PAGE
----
Keeping active is perhaps one of the most important pieces of advice for older customers. Regular activity can reduce the risk of several serious diseases, including heart disease and dementia, and help boost cognitive performance and memory including everyday tasks such as problem-solving and decision-making.

Increasing activity can also help ease musculoskeletal complaints and help promote strength and stability, reducing the possibility of falls, which are a key risk for older adults.

From a mental health perspective, physical activity can also lower the risk of depression and help improve overall mood. Age UK provides a range of advice for older people on getting active, including targeted recommendations for those who are currently inactive and those who want to increase their exercise levels.

Even for those entering the latter stages of life, it is never too late to start reaping the benefits of exercise. In one recent study conducted by the University of Stirling, a six-week course of machine-based resistance training was shown to yield significant benefits in frail elderly care home residents – improving not just physical function such as walking speed but multidimensional aspects of health.

"For the first time, our research underlines the importance of exercise – particularly resistance training – in later life and its role in helping to reduce and reverse frailty. This is especially important when you consider the adverse health outcomes, such as disability and mortality, associated with frailty," noted Professor Anna Whittaker from the university’s Faculty of Health Sciences and Sport, who is the joint study lead.5

Dealing with loneliness

Loneliness is a common problem for older people and can feel particularly stark as the festive period approaches. An estimated 1.4 million older adults in this country regularly suffer from loneliness in later life.1

In its report, 'All the Lonely People: Loneliness in Later Life', Age UK points out that, "if we don’t tackle loneliness, by 2026 there will be 2 million people over 50 in England who will often feel lonely. This will have a dramatic impact on their wellbeing and the quality of their lives".6

Loneliness is a common human emotion, says the report. For most people the feeling of loneliness passes, yet for some it can persist, impacting negatively on wellbeing and quality of life. Recognising the causes and consequences of loneliness can help pharmacy teams to understand the importance of supporting people to cope with and overcome persistent feelings of being lonely.6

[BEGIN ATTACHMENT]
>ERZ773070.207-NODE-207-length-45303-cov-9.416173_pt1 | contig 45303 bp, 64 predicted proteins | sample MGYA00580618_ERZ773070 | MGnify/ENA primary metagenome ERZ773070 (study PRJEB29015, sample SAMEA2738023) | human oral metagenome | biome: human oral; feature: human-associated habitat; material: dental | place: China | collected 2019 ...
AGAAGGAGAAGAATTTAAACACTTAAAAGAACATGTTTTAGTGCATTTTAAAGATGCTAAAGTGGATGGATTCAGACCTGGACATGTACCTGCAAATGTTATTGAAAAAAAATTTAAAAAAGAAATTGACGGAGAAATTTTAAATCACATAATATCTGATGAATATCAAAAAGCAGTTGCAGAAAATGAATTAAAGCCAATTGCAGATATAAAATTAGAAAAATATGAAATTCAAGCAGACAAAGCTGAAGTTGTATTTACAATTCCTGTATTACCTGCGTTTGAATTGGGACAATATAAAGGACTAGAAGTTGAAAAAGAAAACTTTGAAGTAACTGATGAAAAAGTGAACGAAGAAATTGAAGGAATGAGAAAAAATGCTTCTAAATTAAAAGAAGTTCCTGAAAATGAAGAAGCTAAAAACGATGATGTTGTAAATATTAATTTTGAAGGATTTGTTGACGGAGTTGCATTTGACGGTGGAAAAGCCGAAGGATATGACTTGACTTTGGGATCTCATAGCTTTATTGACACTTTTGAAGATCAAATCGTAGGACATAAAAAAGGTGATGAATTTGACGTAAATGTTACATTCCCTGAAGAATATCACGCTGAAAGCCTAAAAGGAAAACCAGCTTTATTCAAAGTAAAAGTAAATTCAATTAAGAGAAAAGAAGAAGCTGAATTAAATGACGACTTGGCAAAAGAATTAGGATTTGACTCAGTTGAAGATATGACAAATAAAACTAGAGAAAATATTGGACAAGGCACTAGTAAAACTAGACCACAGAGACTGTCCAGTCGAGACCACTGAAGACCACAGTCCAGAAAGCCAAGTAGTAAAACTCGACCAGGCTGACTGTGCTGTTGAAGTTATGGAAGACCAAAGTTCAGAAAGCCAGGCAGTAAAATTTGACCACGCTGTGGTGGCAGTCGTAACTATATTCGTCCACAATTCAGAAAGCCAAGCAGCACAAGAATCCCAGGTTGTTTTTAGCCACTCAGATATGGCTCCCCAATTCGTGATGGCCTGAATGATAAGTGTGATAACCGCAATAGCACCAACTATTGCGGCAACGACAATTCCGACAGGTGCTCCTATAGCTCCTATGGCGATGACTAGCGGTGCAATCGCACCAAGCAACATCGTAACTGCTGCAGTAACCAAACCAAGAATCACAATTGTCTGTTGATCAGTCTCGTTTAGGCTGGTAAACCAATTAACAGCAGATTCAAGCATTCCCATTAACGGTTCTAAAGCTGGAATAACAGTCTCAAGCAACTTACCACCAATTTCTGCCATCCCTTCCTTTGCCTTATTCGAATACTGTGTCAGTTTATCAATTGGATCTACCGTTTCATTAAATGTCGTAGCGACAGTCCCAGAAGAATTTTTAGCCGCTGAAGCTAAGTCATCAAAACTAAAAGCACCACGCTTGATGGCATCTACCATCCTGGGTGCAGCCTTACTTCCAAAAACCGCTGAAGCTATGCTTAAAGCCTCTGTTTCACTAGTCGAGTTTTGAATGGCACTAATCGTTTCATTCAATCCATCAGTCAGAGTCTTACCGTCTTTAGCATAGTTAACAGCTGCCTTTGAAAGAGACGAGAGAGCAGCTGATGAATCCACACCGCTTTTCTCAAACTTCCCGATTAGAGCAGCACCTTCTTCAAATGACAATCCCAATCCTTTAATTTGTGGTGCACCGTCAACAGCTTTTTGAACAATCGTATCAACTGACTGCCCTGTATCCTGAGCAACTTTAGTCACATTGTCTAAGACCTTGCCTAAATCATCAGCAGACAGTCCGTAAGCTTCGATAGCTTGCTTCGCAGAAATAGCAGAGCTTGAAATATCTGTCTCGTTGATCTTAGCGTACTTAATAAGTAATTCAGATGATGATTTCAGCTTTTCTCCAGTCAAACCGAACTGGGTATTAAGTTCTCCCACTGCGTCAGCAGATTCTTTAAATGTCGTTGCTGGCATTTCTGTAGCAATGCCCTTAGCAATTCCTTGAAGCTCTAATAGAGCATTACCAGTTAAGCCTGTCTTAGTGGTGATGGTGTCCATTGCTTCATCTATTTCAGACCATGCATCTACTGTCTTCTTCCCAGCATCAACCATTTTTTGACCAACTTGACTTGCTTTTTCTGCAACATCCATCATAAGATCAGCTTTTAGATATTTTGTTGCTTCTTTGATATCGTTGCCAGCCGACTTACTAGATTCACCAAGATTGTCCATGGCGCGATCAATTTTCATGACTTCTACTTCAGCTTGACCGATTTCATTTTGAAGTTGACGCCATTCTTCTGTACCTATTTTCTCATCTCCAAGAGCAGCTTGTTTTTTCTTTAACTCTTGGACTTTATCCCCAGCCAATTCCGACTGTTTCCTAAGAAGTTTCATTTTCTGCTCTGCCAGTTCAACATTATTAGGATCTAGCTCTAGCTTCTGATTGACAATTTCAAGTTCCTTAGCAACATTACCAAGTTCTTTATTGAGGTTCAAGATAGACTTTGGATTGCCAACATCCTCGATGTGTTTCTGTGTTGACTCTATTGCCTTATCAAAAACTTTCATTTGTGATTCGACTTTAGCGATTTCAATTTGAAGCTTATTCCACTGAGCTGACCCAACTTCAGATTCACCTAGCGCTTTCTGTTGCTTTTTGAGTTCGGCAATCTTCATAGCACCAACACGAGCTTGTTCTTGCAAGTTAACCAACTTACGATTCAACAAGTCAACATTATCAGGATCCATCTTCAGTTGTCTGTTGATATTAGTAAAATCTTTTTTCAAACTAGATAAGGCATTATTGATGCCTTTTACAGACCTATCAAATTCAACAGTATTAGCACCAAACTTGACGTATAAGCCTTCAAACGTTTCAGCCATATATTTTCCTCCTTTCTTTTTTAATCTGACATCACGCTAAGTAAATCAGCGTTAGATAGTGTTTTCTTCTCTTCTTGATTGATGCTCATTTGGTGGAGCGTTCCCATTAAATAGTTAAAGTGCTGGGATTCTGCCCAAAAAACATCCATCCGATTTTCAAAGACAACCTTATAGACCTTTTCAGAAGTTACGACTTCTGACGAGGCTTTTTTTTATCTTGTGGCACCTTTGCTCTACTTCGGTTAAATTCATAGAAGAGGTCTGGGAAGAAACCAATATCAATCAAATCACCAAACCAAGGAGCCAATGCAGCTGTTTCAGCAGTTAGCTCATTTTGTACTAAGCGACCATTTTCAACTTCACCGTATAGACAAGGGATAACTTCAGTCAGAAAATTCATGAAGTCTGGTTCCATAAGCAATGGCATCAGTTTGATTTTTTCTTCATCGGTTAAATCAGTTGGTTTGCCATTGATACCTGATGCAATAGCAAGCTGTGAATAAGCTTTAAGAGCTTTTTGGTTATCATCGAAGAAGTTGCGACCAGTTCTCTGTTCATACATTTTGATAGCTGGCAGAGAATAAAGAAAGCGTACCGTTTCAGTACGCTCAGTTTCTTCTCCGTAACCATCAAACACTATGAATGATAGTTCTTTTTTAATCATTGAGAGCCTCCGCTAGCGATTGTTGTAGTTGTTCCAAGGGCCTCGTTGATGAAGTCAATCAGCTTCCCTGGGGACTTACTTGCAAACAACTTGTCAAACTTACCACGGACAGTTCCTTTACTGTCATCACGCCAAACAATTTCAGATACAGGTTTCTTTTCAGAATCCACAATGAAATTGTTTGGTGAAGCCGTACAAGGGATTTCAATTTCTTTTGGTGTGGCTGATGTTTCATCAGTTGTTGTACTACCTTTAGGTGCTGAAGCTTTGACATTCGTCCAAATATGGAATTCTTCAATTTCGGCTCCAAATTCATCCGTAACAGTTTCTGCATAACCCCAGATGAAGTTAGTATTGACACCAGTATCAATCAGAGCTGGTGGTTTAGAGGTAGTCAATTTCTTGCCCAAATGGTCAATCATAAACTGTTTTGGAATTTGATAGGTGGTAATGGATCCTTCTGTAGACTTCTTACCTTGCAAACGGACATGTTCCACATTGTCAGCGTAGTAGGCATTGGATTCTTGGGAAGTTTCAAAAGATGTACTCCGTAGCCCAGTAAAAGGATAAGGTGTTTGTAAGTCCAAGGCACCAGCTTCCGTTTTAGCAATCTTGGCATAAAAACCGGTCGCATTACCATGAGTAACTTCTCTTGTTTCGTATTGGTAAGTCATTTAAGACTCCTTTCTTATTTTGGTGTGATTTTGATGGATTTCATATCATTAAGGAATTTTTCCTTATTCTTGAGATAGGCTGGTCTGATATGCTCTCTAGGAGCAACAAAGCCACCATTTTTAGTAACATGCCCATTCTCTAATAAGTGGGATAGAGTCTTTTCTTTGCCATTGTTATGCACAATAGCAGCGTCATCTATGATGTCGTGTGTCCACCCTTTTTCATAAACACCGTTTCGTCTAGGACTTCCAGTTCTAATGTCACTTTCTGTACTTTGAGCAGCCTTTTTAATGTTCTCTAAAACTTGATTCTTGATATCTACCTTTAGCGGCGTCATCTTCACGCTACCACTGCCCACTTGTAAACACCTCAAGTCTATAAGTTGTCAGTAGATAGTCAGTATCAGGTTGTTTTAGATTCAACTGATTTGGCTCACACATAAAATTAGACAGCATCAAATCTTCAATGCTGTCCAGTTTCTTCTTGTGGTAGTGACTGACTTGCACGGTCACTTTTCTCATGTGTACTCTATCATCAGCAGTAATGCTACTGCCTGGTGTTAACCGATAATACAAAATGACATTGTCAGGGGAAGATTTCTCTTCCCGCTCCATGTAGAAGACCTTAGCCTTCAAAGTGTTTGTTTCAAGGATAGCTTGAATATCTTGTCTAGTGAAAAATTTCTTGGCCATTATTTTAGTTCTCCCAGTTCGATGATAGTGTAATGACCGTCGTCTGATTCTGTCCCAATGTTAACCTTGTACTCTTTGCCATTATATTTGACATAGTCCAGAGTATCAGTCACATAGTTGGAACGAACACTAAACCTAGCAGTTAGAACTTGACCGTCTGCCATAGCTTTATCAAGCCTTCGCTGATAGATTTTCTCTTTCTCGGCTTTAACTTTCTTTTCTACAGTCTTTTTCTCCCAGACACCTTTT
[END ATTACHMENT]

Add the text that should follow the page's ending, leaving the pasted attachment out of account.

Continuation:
Tackling loneliness in elderly people requires a multi-pronged approach but a key first step for pharmacy teams is being aware of the signs of loneliness and starting conversations with customers to help them recognise their own feelings. According to Age UK, it is important to ask the direct question 'do you feel lonely?' or 'how often do you feel lonely?'.

Age UK reiterates the important role of trusted professionals like pharmacists in the community and says that once the problem has been identified, linking customers with the support they need is crucial, in particular raising awareness of the organisations, activities and support groups available to people locally.

Key examples include Silver Line, the dedicated charity for older people, which provides a free and confidential helpline for older people, offering information, friendship and support 24 hours a day every day of the year. Age UK also offers a complementary telephone friendship service, which comprises a scheduled 30-minute chat with a trained volunteer once a week. 

The invisible million

Pharmacy teams should be especially attuned to the needs of older people without children – dubbed the 'invisible million' – who may be particularly at risk of isolation and loneliness. Older people without children tend to be socially less connected and are more likely to live alone, have few close friends, not go out socially and have limited use or access to technology to connect socially. Other 'risk' factors for loneliness in older age include living alone, being widowed, suffering from poor health or feeling out of place in the local neighbourhood.

Vitamins and vaccines in older people

"There is compelling evidence that vitamin deficiency can lead to poor vaccine response," says author and nutritionist, Dr Pam Mason. "For example, a meta-analysis of nine studies found that vitamin D deficiency led to less protection from flu vaccines. However, supplementation with vitamin E, selenium, probiotics and prebiotics has been found to improve vaccine responses. This led to academics in the British Journal of Nutrition to call for supplements to be provided to elderly people before they receive their Covid vaccine boosters."